infectious disease(redirected from Infectious disease medicine)
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A pathological condition spread among biological species. Infectious diseases, although varied in their effects, are always associated with viruses, bacteria, fungi, protozoa, multicellular parasites and aberrant proteins known as prions. A complex series of steps, mediated by factors contributed by both the infectious agent and the host, is required for microorganisms or prions to establish an infection or disease. Worldwide, infectious diseases are the third leading cause of human death.
The most common relationship between a host and a microorganism is a commensal one, in which advantages exist for both organisms. For example, hundreds of billions of bacteria of many genera live in the human gastrointestinal tract, coexisting in ecological balance without causing disease. These bacteria help prevent the invasion of the host by more virulent organisms. In exchange, the host provides an environment in which harmless bacteria can readily receive nutrients. There are very few microorganisms that cause disease every time they encounter a host. Instead, many factors of both host and microbial origin are involved in infectious disease. These factors include the general health of the host, previous exposure of the host to the microorganism, and the complement of molecules produced by the bacteria.
Spread of a pathogenic microorganism among individual hosts is the hallmark of an infectious disease. This process, known as transmission, may occur through four major pathways: contact with the microorganism, airborne inhalation, through a common vehicle such as blood, or by vector-borne spread.
The manner in which an infectious disease develops, or its pathogenesis, usually follows a consistent pattern. To initiate an infection, there must be a physical encounter as which the microorganism enters the host. The most frequent portals of entry are the respiratory, gastrointestinal, and genitourinary tracts as well as breaks in the skin. Surface components on the invading organism determine its ability to adhere and establish a primary site of infection. The cellular specificity of adherence of microorganisms often limits the range of susceptible hosts. For example, although measles and distemper viruses are closely related, dogs do not get measles and humans do not get distemper. From the initial site of infection, microorganisms may directly invade further into tissues or travel through the blood or lymphatic system to other organs.
Microorganisms produce toxins that can cause tissue destruction at the site of infection, can damage cells throughout the host, or can interfere with the normal metabolism of the host. The damage that microorganisms cause is directly related to the toxins they produce. Toxins are varied in their mechanism of action and host targets. See Cholera, Staphylococcus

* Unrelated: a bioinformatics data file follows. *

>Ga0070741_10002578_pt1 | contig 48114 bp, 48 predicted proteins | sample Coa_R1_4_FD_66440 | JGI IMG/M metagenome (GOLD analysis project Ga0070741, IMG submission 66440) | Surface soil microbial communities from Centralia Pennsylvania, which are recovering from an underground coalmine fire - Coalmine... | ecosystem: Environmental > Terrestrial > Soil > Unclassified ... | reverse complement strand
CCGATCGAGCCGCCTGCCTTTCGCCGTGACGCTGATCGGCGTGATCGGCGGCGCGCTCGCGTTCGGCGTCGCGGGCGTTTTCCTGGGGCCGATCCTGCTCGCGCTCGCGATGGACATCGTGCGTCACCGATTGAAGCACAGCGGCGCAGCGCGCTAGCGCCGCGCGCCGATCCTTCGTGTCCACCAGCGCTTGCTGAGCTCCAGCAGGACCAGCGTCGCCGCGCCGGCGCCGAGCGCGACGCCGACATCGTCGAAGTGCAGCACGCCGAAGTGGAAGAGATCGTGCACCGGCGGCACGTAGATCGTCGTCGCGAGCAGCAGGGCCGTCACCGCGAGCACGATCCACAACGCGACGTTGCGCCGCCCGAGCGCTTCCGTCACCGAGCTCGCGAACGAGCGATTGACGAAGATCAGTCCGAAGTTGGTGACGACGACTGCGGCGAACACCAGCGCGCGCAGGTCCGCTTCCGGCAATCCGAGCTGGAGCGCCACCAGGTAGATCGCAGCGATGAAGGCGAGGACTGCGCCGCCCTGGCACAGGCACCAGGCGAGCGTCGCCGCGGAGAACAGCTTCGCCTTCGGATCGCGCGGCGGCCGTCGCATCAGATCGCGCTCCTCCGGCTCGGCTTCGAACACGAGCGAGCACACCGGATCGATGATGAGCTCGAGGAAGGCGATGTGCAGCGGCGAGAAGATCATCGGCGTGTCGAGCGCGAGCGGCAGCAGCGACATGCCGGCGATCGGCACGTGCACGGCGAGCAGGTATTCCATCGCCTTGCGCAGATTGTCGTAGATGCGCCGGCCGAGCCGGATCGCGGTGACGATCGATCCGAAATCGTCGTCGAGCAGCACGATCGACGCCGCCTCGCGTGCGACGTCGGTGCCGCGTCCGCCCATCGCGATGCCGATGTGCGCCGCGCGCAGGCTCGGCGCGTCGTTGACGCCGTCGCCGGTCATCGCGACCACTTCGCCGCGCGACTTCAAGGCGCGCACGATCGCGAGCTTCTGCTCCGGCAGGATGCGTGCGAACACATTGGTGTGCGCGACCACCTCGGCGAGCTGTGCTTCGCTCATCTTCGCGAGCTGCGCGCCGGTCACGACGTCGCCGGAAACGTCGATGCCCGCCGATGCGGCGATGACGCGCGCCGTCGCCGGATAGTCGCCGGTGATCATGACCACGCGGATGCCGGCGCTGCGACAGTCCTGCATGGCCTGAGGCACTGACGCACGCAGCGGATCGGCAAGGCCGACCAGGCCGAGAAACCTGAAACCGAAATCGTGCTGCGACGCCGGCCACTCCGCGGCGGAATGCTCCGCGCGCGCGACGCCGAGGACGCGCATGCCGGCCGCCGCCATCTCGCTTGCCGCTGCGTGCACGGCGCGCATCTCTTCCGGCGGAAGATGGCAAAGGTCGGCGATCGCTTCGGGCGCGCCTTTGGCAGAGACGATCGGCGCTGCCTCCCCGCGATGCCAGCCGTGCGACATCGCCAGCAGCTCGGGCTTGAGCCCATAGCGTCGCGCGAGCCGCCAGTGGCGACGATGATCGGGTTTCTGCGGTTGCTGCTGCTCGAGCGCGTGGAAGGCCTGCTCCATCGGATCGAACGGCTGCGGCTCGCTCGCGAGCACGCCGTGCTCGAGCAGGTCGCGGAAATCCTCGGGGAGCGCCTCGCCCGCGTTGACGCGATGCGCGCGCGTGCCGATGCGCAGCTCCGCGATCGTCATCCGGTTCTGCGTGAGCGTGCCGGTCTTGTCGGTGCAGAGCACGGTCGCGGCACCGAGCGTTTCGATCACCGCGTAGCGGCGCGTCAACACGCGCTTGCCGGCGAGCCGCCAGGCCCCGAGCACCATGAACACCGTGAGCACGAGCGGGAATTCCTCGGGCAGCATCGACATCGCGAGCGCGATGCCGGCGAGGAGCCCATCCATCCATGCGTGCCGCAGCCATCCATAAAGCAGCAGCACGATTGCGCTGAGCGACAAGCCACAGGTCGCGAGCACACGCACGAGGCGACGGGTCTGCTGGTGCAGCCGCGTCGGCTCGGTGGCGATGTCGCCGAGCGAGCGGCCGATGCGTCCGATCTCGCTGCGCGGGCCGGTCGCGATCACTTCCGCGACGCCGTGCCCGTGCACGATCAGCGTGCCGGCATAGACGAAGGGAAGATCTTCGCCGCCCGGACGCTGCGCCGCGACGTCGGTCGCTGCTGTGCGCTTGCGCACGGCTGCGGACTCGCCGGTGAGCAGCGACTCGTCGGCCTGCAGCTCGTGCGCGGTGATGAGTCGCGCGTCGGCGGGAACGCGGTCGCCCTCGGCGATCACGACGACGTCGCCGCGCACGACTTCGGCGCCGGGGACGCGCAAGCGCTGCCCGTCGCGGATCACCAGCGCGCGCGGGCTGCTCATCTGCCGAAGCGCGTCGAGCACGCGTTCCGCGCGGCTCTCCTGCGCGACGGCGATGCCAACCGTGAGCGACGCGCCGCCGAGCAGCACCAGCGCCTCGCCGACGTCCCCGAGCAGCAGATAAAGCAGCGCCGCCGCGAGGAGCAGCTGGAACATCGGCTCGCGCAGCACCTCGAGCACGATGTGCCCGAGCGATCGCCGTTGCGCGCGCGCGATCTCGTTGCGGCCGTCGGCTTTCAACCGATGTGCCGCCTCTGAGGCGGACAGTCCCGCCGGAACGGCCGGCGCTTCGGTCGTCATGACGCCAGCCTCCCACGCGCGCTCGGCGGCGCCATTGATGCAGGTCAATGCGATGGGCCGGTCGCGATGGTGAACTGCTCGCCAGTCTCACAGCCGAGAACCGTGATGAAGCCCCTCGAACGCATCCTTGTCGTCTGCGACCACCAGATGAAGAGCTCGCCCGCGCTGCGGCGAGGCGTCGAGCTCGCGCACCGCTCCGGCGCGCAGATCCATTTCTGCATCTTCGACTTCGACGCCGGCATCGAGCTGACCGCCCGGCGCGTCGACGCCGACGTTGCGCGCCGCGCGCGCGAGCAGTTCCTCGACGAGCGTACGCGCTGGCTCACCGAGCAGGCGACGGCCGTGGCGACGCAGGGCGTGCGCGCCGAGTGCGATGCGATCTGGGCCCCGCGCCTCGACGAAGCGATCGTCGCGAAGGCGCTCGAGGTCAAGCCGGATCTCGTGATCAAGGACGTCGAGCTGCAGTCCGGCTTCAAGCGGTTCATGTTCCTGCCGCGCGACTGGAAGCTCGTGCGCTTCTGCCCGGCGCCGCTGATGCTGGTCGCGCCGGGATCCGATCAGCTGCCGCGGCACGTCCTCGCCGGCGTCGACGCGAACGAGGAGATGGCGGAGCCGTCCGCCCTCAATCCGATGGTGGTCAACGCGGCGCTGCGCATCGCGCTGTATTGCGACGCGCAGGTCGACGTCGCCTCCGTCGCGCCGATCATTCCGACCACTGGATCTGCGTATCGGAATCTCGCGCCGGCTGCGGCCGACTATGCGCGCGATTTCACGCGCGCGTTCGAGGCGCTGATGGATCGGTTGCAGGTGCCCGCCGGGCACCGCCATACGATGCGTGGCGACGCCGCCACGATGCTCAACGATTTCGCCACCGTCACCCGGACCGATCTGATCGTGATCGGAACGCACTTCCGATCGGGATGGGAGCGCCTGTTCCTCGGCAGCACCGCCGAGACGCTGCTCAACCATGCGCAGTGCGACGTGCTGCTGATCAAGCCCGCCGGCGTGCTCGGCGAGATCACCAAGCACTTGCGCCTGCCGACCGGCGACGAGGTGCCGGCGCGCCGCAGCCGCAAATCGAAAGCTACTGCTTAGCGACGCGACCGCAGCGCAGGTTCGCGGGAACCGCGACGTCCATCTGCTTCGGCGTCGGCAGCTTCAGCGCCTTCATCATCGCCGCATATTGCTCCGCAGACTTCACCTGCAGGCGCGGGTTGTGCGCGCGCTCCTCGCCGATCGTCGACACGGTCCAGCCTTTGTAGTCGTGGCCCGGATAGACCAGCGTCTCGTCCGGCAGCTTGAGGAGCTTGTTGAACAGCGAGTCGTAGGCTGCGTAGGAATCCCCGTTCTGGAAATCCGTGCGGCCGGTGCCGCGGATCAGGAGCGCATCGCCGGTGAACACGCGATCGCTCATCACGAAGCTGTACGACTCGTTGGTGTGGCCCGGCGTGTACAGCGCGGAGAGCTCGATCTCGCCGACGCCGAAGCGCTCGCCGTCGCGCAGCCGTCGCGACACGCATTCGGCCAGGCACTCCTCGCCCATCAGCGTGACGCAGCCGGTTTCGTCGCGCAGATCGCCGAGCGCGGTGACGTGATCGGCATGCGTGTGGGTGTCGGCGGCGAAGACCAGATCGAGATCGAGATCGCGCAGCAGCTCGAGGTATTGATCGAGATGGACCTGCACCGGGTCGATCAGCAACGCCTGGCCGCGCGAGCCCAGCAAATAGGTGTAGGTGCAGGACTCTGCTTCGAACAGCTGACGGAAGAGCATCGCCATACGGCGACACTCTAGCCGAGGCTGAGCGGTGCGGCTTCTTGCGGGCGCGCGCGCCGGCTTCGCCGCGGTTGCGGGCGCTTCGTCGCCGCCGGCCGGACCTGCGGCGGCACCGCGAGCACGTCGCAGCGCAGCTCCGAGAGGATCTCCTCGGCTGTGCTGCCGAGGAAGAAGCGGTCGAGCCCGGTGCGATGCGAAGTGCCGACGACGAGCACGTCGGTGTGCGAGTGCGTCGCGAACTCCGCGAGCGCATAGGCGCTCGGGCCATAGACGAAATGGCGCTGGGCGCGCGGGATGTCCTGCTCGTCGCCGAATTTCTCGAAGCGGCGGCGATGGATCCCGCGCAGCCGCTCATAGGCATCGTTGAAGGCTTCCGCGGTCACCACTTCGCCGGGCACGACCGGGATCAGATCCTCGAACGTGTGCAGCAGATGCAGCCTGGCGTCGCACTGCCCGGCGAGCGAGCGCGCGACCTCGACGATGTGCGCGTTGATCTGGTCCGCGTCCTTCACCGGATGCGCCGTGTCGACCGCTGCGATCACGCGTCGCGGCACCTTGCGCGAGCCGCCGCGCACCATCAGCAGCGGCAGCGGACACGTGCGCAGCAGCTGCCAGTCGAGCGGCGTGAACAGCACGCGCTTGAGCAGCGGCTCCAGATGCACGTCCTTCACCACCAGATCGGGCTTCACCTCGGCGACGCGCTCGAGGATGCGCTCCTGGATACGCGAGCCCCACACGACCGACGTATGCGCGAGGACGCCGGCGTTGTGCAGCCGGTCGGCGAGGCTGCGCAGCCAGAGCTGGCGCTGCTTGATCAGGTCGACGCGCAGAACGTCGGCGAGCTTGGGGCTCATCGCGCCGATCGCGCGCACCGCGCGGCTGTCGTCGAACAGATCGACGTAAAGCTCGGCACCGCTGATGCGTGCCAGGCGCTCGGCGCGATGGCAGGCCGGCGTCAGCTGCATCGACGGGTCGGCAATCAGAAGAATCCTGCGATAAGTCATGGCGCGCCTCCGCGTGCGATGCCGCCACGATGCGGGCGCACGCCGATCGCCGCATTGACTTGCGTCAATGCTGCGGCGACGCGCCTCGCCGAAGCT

The host's reaction to an infecting organism is the inflammatory response, the body's most important internal defense mechanism. Although the inflammatory response is also seen as secondary to physical injury and nonspecific immune reactions, it is a reliable indicator of the presence of pathogenic microorganisms. Immune cells known as lymphocytes and granulocytes are carried by the blood to the site of infection. These cells either engulf and kill, or secrete substances which inhibit and neutralize, microorganisms. Other white blood cells, primarily monocytes, recognize foreign organisms and transmit chemical signals to other cells of the host's immune system, triggering the production of specific antibodies or specialized killer cells, both of which are lethal to the infecting microorganism. Any influence that reduces the immune system's ability to respond to foreign invasion, such as radiation therapy, chemotherapy, or destruction of immune cells by an immunodeficiency virus such as HIV, increases the likelihood that a organism will cause disease within the host.
Chemical compounds that are more toxic to microorganisms than to the host are commonly employed in the prevention and treatment of infectious disease; however, the emergence of drug-resistant organisms has led to increases in the morbidity and mortality associated with some infections. Other methods for controlling the spread of infectious diseases are accomplished by breaking a link in the chain of transmission between the host, microorganism, and mode of spread by altering the defensive capability of the host. Overall, the three most important advances to extend human life are clean water, vaccination, and antibiotics (in that order of importance).
Water-borne infections are controlled by filtration and chlorination of municipal water supplies. Checking food handlers for disease, refrigeration, proper cooking, and eliminating rodent and insect infestation have markedly reduced the level of food poisonings. The transmission of vector-borne diseases can be controlled by eradication of the vector. Blood-borne infections are reduced by screening donated blood for antibodies specific for HIV and other viruses and by rejecting donations from high-risk donors. For diseases such as tuberculosis, the airborne spread of the causative agent, Mycobacterium tuberculosis, can be reduced by quarantining infected individuals. The spread of sexually transmitted diseases, including AIDS, syphilis, and herpes simplex, can be prevented by inhibiting direct contact between the pathogenic microorganism and uninfected hosts. See Acquired immune deficiency syndrome (AIDS), Food poisoning, Vaccination, Water-borne disease